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Simple triangulation means that the Jacobson Flare self-corrects for just about everything: Does yours?

The innovative and long-proven Jacobson Flare owes its 1965 inspiration to the famous 1943 RAF 617 Sqn ‘Dambusters. Critical to the accuracy of Barnes Wallis’s 6-ton ‘skipping’ bomb, the simple principles of two different visual fixes were utilised, to solve the dilemma of accurate low-flying over dark water, at night:

The first fix employed 2 spotlights, mounted beneath the Avro Lancasters with the beams of light focused to intercept each other just 60ft/18m below the aircraft. The resulting ‘figure 8’, projected onto the water surfaces of 3 large reservoirs, confirmed, simply and accurately, that the aircraft was at that precise and critically low height above the water.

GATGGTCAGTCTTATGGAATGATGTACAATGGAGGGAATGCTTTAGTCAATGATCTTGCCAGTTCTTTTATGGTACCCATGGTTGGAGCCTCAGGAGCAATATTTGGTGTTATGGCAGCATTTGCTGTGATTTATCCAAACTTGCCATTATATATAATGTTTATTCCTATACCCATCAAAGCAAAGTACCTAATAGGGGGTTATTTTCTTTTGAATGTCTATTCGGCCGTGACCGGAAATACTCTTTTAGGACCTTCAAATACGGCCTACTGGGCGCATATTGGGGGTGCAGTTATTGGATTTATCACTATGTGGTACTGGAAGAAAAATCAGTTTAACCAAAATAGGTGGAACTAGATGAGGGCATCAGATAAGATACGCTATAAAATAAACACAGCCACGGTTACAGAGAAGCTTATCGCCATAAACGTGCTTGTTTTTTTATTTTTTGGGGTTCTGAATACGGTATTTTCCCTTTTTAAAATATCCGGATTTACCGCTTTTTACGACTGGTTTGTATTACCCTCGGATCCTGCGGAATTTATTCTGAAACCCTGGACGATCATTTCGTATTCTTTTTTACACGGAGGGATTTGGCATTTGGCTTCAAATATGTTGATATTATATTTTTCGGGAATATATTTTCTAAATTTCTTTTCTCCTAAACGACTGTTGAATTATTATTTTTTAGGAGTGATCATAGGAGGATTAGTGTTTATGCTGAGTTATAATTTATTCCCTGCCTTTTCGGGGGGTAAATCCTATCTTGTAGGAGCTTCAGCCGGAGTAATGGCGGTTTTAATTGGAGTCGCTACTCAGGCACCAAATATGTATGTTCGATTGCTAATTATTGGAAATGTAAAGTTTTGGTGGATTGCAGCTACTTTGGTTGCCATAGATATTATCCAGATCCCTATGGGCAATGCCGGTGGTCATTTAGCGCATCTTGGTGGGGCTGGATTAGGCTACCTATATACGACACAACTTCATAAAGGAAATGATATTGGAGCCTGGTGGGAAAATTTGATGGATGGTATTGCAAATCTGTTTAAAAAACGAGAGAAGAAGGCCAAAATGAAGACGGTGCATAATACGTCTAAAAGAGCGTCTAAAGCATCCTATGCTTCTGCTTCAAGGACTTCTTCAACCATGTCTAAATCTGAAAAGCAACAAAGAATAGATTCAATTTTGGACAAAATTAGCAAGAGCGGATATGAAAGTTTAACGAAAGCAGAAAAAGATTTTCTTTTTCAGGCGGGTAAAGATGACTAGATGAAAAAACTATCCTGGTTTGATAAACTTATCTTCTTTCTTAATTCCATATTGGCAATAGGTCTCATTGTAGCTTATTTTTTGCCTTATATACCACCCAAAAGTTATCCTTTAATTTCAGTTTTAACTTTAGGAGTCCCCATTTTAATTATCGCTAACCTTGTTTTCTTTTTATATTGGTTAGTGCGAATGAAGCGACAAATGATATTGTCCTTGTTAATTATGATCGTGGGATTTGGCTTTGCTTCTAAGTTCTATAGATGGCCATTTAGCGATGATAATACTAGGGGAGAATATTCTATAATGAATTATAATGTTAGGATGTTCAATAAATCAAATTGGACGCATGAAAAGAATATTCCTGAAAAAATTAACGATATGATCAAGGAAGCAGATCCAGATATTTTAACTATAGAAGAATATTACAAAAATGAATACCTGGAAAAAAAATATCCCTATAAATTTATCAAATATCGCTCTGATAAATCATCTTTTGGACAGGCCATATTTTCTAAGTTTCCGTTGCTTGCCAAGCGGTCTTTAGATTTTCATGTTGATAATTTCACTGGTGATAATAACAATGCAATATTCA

The second application was a simple wooden bomb sight that triangulated from the anti-aircraft gun emplacements on each of the 3 dam walls back to the aircraft, providing longitudinal confirmation of the bomb release point.

These revelations became the cornerstone of what is now the Jacobson Flare, providing the third vital and consistent ‘when-to-flare fix‘ component of the five that define the pilot’s visual eye path, throughout the Jacobson Flare approach and landing.

We gratefully acknowledge the generosity of the noted British artist, Mr Nicolas Trudgian, for his very kind permission to display images of our print (No 139/500) of his magnificent painting (1996), ‘Breaching the Dam’.

During the research and developmental stages from 1985 onward, it became apparent that the visual fix, applied to the landing manoeuvre, actually self-compensated, geometrically, for a number of key variations that would otherwise require a conscious correction by the pilot, in every such case.

Does your current technique (do you have one, other than trial-and error, judgment and experience?) self-compensate, varying the actual flare point (or height) to suit the considerations, summarised below?